A third¬†job came to an end this week when Panhandle PBS’s general manager informed me of the station’s plans to move in a new direction. I’m OK with the decision, although — as I admitted to my former boss — I am disappointed and, frankly, a little sad that my time there as a public affairs programming blogger has come to an end.

Still, I wish them well. The station is run by a good crew of energetic and (mostly) young staffers intent on producing public television programming that matters to those who watch it.

I made a decision a while ago to work at the automobile dealership only when needed: vacation or sick relief, those kinds of things. My employer agreed.

What’s left for yours truly? Well, my hope is to stay busy writing and editing for as long as I can.

My wife and I believe we are moving toward the best of our life together.

We are eternal optimists. Not a thing that has happened since we entered this new phase of our life has changed our outlook about the prospect of full-time retirement.

 

Yes, I am 'living the dream' … honest

This is the latest in an occasional series of blog posts commenting on impending retirement.

You hear it all the time.

“Hey, how ya doin’?”

“Just living the dream, man. Just living the dream.”

You both laugh. It’s kind of a self-deprecating expression — usually — meant to make good-natured fun of one’s lot in life.

I don’t say that to folks because I don’t want anyone to confuse what I mean with what I say. Which is to say that were I to declare I’m “living the dream,” I really and truly mean it.

I’m happy to make the declaration here. Please know that in all sincerity, life is good.

I now am working four — count ’em, four — part-time jobs. They all activities that give me great pleasure.

Three of them involve journalism: blogging for Panhandle PBS (panhandlepbs.org), the Amarillo College-affiliated public TV station; writing news stories for NewsChannel10.com, which is the website for Amarillo’s local CBS-TV affiliate, NewsChannel 10; and helping a friend publish a weekly newspaper, the Quay County Sun, based in Tucumcari, N.M.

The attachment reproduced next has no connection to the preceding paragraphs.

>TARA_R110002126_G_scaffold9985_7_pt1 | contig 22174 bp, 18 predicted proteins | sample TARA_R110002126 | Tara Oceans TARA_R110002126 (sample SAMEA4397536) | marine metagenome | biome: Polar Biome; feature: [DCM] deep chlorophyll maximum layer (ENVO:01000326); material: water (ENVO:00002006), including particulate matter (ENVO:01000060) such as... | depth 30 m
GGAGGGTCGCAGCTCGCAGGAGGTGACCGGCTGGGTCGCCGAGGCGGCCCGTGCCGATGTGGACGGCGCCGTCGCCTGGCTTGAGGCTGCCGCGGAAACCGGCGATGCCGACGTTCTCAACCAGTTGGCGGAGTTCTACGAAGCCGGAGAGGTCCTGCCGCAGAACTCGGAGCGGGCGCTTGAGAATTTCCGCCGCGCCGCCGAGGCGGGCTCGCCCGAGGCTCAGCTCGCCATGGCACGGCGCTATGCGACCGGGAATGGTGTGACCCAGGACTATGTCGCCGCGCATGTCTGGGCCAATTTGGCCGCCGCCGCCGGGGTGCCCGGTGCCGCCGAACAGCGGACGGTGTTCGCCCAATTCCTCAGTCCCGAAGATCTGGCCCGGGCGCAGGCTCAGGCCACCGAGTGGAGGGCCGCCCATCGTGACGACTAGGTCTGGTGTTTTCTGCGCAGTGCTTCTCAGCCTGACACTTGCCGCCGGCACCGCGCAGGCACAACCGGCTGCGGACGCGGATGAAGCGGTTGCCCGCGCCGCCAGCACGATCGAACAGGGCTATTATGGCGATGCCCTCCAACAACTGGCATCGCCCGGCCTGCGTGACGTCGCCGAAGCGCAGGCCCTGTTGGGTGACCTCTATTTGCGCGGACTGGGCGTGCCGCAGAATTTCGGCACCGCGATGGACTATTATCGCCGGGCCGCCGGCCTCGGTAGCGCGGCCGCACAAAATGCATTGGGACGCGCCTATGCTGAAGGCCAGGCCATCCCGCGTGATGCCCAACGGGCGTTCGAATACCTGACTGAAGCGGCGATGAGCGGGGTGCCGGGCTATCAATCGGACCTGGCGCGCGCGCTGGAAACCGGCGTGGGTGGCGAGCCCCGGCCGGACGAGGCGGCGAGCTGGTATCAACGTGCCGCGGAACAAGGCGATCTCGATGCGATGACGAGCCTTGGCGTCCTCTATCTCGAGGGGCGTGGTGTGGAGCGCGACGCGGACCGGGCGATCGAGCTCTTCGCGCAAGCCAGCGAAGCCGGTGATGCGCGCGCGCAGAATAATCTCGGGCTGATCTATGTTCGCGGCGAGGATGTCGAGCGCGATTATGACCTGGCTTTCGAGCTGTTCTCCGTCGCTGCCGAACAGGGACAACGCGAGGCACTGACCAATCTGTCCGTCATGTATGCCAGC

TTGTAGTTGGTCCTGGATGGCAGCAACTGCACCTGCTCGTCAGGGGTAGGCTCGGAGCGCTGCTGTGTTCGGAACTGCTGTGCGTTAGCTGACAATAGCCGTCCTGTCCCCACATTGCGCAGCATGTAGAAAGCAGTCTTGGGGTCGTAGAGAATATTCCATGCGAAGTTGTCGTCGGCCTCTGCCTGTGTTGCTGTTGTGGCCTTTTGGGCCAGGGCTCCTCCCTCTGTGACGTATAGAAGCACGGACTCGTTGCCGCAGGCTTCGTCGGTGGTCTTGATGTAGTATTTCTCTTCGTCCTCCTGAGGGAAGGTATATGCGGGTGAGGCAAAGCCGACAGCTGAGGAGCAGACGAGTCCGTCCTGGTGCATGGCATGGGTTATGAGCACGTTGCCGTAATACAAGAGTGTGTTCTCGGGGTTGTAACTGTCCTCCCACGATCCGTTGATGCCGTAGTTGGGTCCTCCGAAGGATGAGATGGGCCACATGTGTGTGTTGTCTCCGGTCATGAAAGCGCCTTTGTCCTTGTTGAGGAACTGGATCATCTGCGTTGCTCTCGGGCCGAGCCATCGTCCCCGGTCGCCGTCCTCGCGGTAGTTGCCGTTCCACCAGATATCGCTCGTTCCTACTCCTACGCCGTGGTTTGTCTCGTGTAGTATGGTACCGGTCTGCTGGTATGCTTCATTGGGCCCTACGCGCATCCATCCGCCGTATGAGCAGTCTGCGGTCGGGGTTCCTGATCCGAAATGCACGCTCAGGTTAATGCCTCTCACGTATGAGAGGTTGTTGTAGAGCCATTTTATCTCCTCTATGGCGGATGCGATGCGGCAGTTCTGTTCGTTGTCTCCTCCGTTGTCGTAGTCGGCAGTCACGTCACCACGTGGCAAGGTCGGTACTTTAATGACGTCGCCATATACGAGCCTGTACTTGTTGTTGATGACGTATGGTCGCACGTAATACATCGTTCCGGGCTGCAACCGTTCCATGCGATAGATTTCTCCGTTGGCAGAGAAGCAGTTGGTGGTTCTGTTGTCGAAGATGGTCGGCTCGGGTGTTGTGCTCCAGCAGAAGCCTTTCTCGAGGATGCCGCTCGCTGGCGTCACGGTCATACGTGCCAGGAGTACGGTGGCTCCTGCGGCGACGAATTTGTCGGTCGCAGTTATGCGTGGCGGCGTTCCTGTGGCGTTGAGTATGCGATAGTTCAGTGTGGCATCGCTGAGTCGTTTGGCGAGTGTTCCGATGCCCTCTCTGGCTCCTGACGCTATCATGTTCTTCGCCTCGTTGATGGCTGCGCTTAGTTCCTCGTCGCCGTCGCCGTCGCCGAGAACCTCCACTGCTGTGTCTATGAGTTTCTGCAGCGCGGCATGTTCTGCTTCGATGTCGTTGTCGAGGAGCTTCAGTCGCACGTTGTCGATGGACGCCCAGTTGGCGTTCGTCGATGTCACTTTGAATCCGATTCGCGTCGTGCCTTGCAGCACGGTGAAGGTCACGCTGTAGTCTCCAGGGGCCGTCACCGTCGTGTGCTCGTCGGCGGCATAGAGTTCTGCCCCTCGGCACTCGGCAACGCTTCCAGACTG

My wife reminds me that I am getting paid “to have fun.”

The fourth job is as a concierge for Street Toyota here in Amarillo. My task there? To chat with¬†service customers and to make their experience at Street more enjoyable. That’s what they asked of me when they hired me. I thought, “Heck yeah, I can do that!”

I’ve heard others say as they enter semi-retirement that they “busier’n ever.” I get it. My wife and I are taking time as well to enjoy our life, to travel a¬†bit here and there and to get ready for the day when we can move into full retirement.

My daily grind in print journalism ended more than two years ago. It was a stunning development. I’ve recovered nicely, I’m happy to report.

You won’t hear me say I’m “living the dream.” I don’t want you to think I’m making fun of my lot in life.

The dream is quite real.

 

Growing old is turning out OK … so far

This is the latest in an occasional series of blog posts commenting on impending retirement.

The older I get the more I learn about myself.

One of things I am learning is how adaptable I have become. Actually, I’ve know about the adaptability for some time. My family and I moved from Oregon — where I grew up and spent most of my first 34 years on Earth — to Texas. I adapted just fine.

My journalism career brought tremendous change over the course of 37 years. In August 2012, when I started sensing my days were numbered at the¬†Amarillo Globe-News,¬†where I worked for more than 17 years, I fell back on my last line of defense in an effort to keep my job in the face of a¬†reorganization scheme. I told my employer: “You’re asking me to make changes in the way I do things. Well, my craft today bears next to zero resemblance to what it was when I began, so the changes you’re asking me to make amount to a tiny fraction of the change I’ve already gone through.”

That pitch didn’t work. They assigned my duties to someone else and I walked away.

Adaptability: That’s my middle name, yes?

Well, I have found a whole new world of new things to which I can adapt.